According to Panini, “Printed using stunning opti-chrome technology, Phoenix is one of the most colorful and sought-after brands of the year!” This statement is half-true. Phoenix is undeniably colorful, but it’s a release that has never seemed to rise from the ashes among collectors. It’s a mid-tier type of product, with some big pulls tucked alongside forgettable cards. Each box includes 2 autographs, 1 memorabilia, 2 silvers, 9 numbered parallels, and 12 rookies. You can pick one up for $500.
While the name might be a bit on-the-nose, Rookies and Stars has been delivering pretty cool cards for a long time. This product has the colorful Crusade insert, one of the best-looking inserts every year, and each box has 2 autographs, 2 memorabilia, 5 numbered parallels, 12 rookies, and 6 opti-chrome inserts. So for $325 you can pick up one of these boxes and try to pull your favorite rookies.
Donruss Elite is another long-running brand that has dipped in and out of basketball appearances (I think of it more as a football brand). It came back last year and returns in 2021/22. The name might suggest it’s an improved version of Donruss. However, I believe it’s a messier variation with less direction. The rookies are nowhere near as Iconic as the “Rated Rookie” set from Donruss Basketball, and the cards won’t age as well, either. But, thankfully, the box is priced accordingly. You can pick up a hobby box for $375 and expect to find 2 autographs, 8 inserts, 8 parallels, and 2 base rookies.
Finally, it’s time for Prizm. Many collectors will trade their firstborn for some. Therefore, you can reasonably expect to see tents pitched in the Walmart or Target card aisle as collectors await shelf-stockers. Campfire stories and s’mores aren’t out of the question, either. But there’s a reason: Prizm delivers one of the most big-money potential lineups of cards on that market with a rainbow of colorful prizms and rookie autographs that can turn into big money if you get lucky. Between new prizms and the return of the Color Blast, there will be several five-figure cards coming out of a product like this. Unfortunately, this product is releasing so late in the season that the excitement has died on some of the picks (would you really be excited about pulling a nice Zach Wilson?), but there’s still a lot of potential packed into Prizm.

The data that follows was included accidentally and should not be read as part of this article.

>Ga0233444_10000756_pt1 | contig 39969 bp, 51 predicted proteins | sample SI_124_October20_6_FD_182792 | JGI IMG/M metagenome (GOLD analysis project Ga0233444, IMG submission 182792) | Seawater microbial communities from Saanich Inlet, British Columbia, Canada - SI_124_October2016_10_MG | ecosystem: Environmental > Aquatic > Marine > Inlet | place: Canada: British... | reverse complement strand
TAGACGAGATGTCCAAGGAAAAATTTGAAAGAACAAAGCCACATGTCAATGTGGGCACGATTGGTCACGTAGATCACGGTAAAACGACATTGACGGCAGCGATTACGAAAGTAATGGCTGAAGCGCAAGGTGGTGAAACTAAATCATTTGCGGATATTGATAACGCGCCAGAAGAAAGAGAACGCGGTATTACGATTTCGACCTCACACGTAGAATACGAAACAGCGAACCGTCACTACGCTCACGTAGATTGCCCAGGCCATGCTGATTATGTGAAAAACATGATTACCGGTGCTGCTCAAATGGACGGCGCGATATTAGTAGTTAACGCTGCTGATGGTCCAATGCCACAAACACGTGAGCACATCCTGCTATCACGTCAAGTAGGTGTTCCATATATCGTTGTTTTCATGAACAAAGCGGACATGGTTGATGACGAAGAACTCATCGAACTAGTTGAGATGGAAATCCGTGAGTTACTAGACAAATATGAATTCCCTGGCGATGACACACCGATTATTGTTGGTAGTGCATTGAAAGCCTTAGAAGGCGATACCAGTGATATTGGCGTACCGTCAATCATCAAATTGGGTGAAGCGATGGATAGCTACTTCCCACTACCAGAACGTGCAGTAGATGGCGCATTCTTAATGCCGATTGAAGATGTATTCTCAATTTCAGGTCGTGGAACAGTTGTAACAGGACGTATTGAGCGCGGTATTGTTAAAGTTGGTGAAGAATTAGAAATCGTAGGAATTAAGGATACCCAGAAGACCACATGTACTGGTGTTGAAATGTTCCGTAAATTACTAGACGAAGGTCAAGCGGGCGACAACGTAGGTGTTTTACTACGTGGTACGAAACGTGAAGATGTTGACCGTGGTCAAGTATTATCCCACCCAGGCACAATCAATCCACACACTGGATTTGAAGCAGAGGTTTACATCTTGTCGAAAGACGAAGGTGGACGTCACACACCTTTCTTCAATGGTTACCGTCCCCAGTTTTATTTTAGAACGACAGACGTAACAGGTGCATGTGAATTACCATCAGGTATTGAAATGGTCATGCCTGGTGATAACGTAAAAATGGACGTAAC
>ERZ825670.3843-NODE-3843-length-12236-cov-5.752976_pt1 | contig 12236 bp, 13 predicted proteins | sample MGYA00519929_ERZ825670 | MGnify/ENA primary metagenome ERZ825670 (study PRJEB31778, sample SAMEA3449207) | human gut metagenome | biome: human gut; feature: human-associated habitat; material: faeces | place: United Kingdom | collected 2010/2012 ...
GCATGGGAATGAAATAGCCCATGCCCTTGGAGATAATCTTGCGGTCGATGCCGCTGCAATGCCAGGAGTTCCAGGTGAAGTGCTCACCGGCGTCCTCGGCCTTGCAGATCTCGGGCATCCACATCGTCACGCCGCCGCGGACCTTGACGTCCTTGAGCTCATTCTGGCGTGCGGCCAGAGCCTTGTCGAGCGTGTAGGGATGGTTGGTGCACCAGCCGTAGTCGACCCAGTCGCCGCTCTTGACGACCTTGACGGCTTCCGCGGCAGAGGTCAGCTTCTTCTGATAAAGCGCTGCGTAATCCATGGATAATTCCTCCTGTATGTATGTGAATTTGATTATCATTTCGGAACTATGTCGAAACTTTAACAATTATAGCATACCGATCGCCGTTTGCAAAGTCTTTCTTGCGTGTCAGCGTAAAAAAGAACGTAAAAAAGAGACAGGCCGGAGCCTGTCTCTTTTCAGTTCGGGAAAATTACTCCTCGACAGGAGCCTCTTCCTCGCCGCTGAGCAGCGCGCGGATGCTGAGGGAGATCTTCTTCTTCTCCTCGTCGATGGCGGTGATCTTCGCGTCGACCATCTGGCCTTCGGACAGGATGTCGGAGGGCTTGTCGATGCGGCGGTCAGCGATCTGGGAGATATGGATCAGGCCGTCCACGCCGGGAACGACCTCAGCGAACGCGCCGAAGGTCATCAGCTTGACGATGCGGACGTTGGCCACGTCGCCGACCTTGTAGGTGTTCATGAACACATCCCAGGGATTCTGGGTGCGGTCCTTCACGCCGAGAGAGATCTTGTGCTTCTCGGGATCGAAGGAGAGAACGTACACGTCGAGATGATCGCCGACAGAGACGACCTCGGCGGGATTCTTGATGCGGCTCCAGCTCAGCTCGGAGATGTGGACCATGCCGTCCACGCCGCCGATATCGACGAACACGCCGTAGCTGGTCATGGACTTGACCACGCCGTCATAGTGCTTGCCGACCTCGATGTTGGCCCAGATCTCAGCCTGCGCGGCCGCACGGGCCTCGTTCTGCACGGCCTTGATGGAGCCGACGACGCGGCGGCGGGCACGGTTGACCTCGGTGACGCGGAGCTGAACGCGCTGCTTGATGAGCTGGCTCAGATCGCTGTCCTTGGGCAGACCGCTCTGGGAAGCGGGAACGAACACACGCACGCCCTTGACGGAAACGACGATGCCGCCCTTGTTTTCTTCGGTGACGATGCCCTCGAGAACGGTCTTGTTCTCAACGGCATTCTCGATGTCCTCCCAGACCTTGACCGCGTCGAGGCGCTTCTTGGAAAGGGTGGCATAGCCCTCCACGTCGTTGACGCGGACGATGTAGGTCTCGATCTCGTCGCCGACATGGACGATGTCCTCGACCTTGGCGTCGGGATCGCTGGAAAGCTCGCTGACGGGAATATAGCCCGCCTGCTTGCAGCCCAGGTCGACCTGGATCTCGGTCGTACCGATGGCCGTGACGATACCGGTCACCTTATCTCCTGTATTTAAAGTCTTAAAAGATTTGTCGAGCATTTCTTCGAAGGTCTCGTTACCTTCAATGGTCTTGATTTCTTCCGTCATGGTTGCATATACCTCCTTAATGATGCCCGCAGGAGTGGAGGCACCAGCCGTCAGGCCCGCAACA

I usually roll my eyes at the Draft Picks cards for two reasons: 1) they water down the value of rookies, and 2) they’re so overproduced that they have no staying power. But if you want to buy a box of draft picks, this is the product to consider. Unfortunately, because of delays, the Panini Collegiate Draft Picks Prizm cards will be released after some of the NBA-jersey uniform products. Therefore, I can’t imagine too many collectors preferring a Prizm rookie of Cunningham in his Oklahoma State jersey over a Pistons one.
Current Panini releases’ out-of-sync nature comes to the fore this month. The NFL season is ending, yet we are getting the first pro-uniform football releases. Basketball season is in full swing, and we are still getting products with the previous rookie class. However, the timing may provide an opportunity. As the late release date dampens the excitement around some products, they may sell for lower prices than usual.